Towards Distributed Association Rule Mining Privacy
Mafruz Ashrafi (Monash University, Australia), David Taniar (Monash University, Australia) and Kate Smith (Monash University, Australia)
Copyright: © 2007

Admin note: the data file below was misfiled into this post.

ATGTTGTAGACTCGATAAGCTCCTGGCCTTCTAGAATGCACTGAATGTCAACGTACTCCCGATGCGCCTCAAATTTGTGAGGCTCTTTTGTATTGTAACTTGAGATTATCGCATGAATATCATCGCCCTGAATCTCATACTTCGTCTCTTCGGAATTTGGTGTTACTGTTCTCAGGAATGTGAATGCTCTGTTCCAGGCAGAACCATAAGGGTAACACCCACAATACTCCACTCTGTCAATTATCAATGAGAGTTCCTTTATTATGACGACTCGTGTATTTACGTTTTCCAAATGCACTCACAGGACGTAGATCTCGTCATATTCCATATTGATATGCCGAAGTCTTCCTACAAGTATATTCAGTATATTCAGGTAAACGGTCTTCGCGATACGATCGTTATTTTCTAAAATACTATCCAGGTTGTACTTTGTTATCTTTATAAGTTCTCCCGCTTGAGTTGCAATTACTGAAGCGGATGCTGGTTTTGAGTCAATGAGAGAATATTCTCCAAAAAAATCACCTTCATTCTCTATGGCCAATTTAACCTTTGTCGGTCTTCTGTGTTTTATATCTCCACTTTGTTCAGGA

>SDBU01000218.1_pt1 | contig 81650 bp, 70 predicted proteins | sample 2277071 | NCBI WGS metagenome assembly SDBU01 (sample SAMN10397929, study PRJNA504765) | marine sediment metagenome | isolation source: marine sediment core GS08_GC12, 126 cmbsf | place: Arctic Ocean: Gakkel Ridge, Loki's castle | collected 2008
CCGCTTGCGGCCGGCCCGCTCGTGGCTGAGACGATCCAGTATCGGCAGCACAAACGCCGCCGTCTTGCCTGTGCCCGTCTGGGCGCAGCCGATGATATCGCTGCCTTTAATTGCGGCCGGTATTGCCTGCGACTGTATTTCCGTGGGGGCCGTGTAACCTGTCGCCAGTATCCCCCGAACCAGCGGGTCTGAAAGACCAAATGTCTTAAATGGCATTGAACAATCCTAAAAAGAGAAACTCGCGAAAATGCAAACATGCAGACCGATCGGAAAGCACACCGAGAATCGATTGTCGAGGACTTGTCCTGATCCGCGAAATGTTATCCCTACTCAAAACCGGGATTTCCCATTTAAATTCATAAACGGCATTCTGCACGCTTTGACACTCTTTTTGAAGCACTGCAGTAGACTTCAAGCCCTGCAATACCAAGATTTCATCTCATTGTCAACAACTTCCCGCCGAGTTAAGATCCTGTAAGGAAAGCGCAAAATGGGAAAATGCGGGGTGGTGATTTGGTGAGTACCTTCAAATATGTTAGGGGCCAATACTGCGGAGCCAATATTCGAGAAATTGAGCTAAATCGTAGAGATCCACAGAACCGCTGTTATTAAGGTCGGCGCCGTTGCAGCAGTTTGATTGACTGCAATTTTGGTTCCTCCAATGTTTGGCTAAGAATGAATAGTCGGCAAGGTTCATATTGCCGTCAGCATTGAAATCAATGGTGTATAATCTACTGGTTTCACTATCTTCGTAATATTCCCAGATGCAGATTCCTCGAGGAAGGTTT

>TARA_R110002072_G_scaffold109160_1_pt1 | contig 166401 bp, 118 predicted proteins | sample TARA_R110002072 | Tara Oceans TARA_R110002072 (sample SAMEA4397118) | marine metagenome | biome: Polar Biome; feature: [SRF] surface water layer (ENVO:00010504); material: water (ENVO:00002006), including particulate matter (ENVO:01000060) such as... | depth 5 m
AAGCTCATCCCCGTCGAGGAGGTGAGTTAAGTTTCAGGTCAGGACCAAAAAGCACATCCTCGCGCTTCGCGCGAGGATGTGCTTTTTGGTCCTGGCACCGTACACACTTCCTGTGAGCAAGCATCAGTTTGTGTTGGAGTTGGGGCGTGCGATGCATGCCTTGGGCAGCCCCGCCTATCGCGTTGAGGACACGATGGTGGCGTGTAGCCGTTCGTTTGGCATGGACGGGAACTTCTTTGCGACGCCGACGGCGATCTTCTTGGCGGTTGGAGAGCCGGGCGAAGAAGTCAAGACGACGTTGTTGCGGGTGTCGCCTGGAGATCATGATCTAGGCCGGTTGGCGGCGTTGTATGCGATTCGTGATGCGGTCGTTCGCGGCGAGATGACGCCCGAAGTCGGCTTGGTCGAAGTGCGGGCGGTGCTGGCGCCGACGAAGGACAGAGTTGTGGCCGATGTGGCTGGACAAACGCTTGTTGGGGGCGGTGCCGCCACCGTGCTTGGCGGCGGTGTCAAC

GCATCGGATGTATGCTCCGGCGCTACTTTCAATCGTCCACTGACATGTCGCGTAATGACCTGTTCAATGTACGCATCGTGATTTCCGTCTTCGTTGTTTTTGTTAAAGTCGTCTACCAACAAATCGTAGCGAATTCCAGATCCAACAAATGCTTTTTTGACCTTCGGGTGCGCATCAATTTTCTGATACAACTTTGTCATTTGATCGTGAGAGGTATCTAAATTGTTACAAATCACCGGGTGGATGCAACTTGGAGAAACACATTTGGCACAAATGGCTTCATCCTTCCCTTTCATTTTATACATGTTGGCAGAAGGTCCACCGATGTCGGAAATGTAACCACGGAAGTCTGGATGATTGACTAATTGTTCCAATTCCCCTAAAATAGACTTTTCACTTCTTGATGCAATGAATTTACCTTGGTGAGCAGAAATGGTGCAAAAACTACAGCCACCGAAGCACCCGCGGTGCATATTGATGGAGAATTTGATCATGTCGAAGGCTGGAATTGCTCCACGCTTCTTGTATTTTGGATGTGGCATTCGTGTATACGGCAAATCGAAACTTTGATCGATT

With the advancement of storage, retrieval, and network technologies today, the amount of information available to each organization is literally exploding. Although it is widely recognized that the value of data as an organizational asset often becomes a liability because of the cost to acquire and manage those data is far more than the value that is derived from it. Thus, the success of modern organizations not only relies on their capability to acquire and manage their data but their efficiency to derive useful actionable knowledge from it. To explore and analyze large data repositories and discover useful actionable knowledge from them, modern organizations have used a technique known as data mining, which analyzes voluminous digital data and discovers hidden but useful patterns from such massive digital data. However, discovery of hidden patterns has statistical meaning and may often disclose some sensitive information. As a result, privacy becomes one of the prime concerns in the data-mining research community. Since distributed data mining discovers rules by combining local models from various distributed sites, breaching data privacy happens more often than it does in centralized environments.